DENVER – Colorado is slogging through a wetter than normal spring, with heavy rains restoring much-needed moisture to parched rangeland and sending some rivers over the banks.
But the precipitation isn't helping downstream states in the Southwest that rely on the Colorado River, which originates in western Colorado.
The U.S. Drought Monitor said Thursday a series of recent storms have dropped up to four times the normal weekly rainfall in some areas of the West. However, three-quarters of the region remains in a long-term drought.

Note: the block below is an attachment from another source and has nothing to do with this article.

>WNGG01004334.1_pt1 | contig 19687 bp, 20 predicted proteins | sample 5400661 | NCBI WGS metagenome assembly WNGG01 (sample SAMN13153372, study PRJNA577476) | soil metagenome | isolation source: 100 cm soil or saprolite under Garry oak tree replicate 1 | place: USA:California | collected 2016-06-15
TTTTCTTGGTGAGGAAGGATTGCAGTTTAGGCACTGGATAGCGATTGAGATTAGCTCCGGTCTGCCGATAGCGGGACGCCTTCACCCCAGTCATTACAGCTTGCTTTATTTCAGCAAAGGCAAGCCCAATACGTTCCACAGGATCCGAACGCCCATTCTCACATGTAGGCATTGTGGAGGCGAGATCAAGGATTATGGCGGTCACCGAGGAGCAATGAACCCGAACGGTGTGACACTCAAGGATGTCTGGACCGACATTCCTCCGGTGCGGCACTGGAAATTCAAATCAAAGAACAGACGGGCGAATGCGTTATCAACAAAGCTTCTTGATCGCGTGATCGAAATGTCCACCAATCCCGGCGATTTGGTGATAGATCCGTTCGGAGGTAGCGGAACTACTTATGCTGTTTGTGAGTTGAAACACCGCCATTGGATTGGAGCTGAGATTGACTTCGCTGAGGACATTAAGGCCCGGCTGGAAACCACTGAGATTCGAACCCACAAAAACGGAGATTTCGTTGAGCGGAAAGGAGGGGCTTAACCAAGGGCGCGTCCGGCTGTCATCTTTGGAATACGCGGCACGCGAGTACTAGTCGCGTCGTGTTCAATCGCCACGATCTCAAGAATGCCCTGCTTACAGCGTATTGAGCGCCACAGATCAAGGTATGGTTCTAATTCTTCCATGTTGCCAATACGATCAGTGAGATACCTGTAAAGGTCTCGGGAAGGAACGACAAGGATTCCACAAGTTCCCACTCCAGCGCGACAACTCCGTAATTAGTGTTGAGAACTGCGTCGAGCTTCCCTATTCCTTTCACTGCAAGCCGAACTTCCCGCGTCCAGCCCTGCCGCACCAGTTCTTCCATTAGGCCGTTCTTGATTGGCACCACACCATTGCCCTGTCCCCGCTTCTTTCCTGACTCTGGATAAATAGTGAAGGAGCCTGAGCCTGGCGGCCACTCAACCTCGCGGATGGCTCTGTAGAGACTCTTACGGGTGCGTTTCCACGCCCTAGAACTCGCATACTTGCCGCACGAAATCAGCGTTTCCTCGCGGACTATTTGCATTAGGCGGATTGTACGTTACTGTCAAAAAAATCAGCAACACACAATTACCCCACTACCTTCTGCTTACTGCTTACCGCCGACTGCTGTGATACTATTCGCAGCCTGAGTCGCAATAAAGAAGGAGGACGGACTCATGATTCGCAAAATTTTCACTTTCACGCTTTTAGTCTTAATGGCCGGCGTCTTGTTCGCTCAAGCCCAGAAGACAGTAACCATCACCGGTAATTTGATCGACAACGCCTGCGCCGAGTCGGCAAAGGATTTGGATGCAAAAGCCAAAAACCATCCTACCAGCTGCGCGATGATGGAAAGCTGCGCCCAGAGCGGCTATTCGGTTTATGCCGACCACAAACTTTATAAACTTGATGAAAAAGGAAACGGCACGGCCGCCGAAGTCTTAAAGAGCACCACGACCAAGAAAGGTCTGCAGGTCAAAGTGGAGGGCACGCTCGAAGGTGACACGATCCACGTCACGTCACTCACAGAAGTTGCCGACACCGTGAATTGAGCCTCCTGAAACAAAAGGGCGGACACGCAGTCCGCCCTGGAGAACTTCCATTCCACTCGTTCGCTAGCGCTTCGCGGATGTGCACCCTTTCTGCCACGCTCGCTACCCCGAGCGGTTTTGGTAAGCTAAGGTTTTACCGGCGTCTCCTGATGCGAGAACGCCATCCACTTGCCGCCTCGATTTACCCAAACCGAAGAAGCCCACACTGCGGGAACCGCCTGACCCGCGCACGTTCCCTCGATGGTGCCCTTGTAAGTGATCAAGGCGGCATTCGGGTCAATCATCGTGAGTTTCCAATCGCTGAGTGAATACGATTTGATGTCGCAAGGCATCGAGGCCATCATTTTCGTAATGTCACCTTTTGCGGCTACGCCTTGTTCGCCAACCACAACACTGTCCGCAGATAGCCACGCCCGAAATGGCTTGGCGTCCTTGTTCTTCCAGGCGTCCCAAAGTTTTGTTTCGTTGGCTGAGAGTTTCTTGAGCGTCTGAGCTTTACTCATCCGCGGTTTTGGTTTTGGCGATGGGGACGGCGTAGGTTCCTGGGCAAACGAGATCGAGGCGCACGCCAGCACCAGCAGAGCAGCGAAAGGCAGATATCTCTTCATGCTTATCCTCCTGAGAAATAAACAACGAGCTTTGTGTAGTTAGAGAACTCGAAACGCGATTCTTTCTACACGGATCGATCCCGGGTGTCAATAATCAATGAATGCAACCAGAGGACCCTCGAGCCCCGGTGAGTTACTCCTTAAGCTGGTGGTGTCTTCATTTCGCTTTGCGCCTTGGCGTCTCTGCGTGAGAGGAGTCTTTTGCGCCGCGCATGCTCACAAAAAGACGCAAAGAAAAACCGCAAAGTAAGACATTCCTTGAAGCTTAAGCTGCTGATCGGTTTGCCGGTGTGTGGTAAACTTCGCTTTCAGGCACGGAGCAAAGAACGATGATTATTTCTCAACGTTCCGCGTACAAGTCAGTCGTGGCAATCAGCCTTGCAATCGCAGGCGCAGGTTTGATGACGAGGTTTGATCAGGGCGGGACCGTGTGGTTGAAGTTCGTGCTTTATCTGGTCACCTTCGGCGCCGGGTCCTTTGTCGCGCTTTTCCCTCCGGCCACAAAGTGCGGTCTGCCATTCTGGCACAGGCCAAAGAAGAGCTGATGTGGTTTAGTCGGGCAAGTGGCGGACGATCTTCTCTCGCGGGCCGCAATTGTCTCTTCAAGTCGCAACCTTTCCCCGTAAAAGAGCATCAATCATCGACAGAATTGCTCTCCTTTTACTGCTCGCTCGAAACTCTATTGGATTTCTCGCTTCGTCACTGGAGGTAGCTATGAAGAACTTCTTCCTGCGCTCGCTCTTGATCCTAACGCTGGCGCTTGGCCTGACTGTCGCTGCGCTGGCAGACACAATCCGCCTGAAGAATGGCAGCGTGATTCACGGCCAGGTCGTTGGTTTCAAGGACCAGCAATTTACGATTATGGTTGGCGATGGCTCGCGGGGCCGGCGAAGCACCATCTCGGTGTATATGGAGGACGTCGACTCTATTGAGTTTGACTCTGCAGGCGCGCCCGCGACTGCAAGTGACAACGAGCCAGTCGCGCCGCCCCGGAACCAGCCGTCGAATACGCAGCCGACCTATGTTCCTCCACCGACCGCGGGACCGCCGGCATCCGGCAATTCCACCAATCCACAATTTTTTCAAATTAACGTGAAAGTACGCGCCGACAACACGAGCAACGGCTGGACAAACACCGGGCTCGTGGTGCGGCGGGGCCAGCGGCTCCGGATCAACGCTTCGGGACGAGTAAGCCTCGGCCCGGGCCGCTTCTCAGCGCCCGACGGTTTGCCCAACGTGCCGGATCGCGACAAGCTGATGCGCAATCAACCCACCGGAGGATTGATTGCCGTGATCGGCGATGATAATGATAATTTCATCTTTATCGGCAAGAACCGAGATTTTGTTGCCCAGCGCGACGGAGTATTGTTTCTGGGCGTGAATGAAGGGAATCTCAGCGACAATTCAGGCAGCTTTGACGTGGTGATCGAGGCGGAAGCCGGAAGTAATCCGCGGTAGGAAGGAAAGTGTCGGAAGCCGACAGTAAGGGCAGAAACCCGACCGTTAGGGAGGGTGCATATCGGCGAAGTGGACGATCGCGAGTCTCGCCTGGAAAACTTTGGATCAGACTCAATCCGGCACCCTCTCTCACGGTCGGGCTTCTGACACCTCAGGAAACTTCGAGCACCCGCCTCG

Morgan County in northeastern Colorado reported up to a foot of rain in a 10-day period in May. Creek beds that were dry for the past 40 years were filled to overflowing.
The rain is helping pull grazing land in southeastern Colorado out of a years-long drought.